Ex-Israeli diplomat on Russian state TV: Moscow could bomb UK ‘back to Stone Age’

Yaakov Kedmi suggests Russia could deploy its hypersonic Zircon missile against Britain, and, if so, ‘about 50 or 60’ of its power stations would ‘be gone in 10 minutes’

Russian-born former Israeli diplomat Yaakov Kedmi in Moscow in 2017. (Wikipedia CC-BY-SA-4.0)
Russian-born former Israeli diplomat Yaakov Kedmi in Moscow in 2017. (Wikipedia CC-BY-SA-4.0)

Yaakov Kedmi, a Moscow-born former Israeli diplomat, warned on Tuesday that Russia possesses the capability of bombing the UK “back to the Stone Age.”

In an appearance on Russian state TV, Kedmi — who previously served as the head of Nativ, Israel’s liaison group with Jews in the former Soviet Union — suggested that Russia could deploy the hypersonic Zircon missile against the United Kingdom.

“About 50 or 60 of Britain’s power stations will be gone in 10 minutes,” Kedmi said, who has in recent years become a public pro-Kremlin cheerleader. “And all of Britain will be back to the Stone Age.”

The British government and Prime Minister Boris Johnson have been among the strongest supporters of Ukraine’s efforts to resist the invasion launched by Russian President Vladimir Putin on February 24.

The UK has sent anti-tank missiles, air defense systems and other weapons to Ukraine.

Kedmi’s comments were a retort to his two other fellow panel members, politician Aleksey Zhuravlyov and TV reporter Dmitry Kiselyov, who earlier in the broadcast called on Moscow to use its state-of-the-art Sarmat intercontinental ballistic missile.

Zhuravlyov said that Russia could nuke Britain with the weapon — dubbed Satan 2 by Western analysts — in 200 seconds and obliterate Finland in just ten.

Kedmi dismissed the other two panel members’ suggestion as “overkill,” adding that the weapon was “too good, too big, for Great Britain.”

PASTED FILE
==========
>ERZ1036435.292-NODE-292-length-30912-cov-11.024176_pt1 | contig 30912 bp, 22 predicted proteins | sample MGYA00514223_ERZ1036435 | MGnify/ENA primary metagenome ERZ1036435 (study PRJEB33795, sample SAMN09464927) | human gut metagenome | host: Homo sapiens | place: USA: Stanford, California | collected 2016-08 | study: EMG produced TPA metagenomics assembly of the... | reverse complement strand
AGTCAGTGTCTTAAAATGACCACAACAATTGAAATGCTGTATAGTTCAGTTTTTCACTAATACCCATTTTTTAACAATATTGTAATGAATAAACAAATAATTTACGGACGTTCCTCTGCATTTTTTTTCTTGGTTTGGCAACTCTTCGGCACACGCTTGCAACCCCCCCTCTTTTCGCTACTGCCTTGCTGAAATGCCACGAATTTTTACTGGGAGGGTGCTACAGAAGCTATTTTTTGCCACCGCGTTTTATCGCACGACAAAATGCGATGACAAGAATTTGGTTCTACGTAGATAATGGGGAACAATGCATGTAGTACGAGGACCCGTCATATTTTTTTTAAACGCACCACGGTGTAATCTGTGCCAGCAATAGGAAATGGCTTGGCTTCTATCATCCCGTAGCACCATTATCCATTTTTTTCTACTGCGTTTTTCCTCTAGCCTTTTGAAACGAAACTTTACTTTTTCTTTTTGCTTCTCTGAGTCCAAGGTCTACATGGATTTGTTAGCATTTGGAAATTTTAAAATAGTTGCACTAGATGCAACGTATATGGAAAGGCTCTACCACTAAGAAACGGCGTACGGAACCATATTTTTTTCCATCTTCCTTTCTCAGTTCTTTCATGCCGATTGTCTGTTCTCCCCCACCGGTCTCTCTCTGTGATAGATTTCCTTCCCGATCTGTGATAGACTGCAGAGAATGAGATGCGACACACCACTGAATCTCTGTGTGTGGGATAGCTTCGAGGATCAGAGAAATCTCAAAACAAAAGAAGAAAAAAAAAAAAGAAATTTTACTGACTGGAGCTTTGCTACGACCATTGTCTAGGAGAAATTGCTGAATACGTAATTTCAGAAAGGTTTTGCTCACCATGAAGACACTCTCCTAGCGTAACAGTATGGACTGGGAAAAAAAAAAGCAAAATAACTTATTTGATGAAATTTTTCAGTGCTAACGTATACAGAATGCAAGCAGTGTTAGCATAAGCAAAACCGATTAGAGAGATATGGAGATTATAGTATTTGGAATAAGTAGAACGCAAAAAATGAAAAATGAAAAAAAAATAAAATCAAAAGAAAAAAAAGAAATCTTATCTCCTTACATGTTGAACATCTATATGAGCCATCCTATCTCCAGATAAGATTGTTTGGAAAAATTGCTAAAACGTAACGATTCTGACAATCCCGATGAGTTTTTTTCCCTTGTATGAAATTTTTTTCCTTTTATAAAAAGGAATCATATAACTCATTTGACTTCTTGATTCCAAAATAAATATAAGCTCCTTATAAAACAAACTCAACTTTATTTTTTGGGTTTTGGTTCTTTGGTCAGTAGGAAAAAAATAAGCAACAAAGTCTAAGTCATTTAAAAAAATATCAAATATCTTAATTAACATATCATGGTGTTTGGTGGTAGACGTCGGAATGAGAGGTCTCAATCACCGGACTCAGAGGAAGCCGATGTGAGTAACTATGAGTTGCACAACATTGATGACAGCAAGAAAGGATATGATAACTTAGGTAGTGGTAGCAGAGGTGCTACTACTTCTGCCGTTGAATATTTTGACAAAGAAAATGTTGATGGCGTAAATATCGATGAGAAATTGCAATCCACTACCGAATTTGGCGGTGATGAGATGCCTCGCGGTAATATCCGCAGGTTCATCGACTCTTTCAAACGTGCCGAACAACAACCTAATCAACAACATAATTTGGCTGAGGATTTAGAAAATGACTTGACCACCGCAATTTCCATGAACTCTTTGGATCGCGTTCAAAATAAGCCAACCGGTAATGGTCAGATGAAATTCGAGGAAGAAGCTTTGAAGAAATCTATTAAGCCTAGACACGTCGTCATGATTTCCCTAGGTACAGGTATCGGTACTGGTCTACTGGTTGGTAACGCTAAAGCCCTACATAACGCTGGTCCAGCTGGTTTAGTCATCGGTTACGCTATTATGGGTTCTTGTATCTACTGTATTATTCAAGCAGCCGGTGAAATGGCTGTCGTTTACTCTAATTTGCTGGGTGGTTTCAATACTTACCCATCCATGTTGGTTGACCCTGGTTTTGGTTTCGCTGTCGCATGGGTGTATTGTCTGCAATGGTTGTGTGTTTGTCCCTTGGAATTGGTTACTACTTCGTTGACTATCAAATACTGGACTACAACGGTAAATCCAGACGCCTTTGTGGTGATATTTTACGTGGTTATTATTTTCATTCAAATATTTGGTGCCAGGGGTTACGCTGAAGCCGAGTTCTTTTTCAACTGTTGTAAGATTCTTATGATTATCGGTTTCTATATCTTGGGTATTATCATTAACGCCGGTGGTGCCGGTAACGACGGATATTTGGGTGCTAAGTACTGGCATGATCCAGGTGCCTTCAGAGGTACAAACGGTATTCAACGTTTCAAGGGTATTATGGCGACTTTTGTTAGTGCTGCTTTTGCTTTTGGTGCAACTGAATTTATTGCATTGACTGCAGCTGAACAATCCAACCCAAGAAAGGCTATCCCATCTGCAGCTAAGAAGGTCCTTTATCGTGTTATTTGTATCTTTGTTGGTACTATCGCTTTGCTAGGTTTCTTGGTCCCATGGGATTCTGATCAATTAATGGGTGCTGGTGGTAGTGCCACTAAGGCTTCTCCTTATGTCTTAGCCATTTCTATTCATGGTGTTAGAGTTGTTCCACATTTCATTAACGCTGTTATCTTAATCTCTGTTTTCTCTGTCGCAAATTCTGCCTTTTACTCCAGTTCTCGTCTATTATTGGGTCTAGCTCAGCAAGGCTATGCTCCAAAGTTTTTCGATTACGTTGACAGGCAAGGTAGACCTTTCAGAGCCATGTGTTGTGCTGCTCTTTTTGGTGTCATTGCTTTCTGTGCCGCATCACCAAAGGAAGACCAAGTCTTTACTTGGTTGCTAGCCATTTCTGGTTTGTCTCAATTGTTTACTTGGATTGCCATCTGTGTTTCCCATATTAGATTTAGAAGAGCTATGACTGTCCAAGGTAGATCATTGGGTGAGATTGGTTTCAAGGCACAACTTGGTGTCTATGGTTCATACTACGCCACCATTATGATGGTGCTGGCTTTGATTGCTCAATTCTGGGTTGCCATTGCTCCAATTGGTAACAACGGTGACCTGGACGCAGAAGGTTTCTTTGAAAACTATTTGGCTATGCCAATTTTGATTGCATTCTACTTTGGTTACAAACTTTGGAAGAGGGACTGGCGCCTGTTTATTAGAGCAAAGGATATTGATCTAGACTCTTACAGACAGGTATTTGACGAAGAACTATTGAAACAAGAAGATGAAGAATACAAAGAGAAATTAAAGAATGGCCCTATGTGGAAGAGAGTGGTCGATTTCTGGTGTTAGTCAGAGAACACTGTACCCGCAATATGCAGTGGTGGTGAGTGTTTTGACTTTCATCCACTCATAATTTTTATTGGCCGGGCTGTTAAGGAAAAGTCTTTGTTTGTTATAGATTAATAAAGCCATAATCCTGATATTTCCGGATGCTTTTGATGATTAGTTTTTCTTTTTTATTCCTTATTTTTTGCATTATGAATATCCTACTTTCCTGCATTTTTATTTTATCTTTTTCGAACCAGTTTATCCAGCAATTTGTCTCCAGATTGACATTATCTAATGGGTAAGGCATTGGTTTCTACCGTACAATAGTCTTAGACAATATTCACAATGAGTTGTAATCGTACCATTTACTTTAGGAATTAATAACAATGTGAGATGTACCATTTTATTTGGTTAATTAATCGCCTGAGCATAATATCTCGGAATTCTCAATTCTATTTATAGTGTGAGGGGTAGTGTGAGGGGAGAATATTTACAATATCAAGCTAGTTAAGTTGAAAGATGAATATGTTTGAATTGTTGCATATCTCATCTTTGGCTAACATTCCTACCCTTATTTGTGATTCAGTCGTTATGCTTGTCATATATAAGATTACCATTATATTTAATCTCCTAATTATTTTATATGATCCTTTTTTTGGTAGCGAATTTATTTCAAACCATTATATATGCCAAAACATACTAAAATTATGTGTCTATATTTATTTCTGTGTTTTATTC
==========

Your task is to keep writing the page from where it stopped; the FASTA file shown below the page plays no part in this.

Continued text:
Both Finland and its neighbor Sweden have announced this week that they will seek to join NATO, with Russia’s aggression in Ukraine prompting the two Nordic states to abandon their tradition of military nonalignment.

Moscow has regularly used nuclear saber-rattling against the West over its support of Ukraine.

In this photo taken from video distributed by Russian Defense Ministry Press Service, a new Zircon hypersonic cruise missile is launched by the frigate Admiral Gorshkov of the Russian navy from the White Sea, in the north of Russia, on July 19, 2021. (Russian Defense Ministry Press Service via AP, File)

Following the successful test launch of the Sarmat last month, Russian President Vladimir Putin said the weapon will make the Kremlin’s enemies “think twice.”

The Sarmat is among Russia’s next-generation missiles that Putin has called “invincible,” and which also include the Kinzhal and Avangard hypersonic missiles.

“I congratulate you on the successful launch of the Sarmat intercontinental ballistic missile,” Putin told the army in televised remarks.

In this handout photo released by the Russian Defense Ministry Press Service April 20, 2022, the Sarmat intercontinental ballistic missile is launched from Plesetsk in Russia’s northwest. (Russian Defense Ministry Press Service via AP)

“This truly unique weapon will strengthen the combat potential of our armed forces, reliably ensure the security of Russia from external threats and make those who, in the heat of aggressive rhetoric, try to threaten our country, think twice,” he said.

The Sarmat super-heavy intercontinental ballistic missile is designed to elude anti-missile defense systems with a short initial boost phase, giving enemy surveillance systems a tiny window to track it.

Putin said the missile, weighing more than 200 metric tons and able to transport multiple warheads, can hit any target on Earth.

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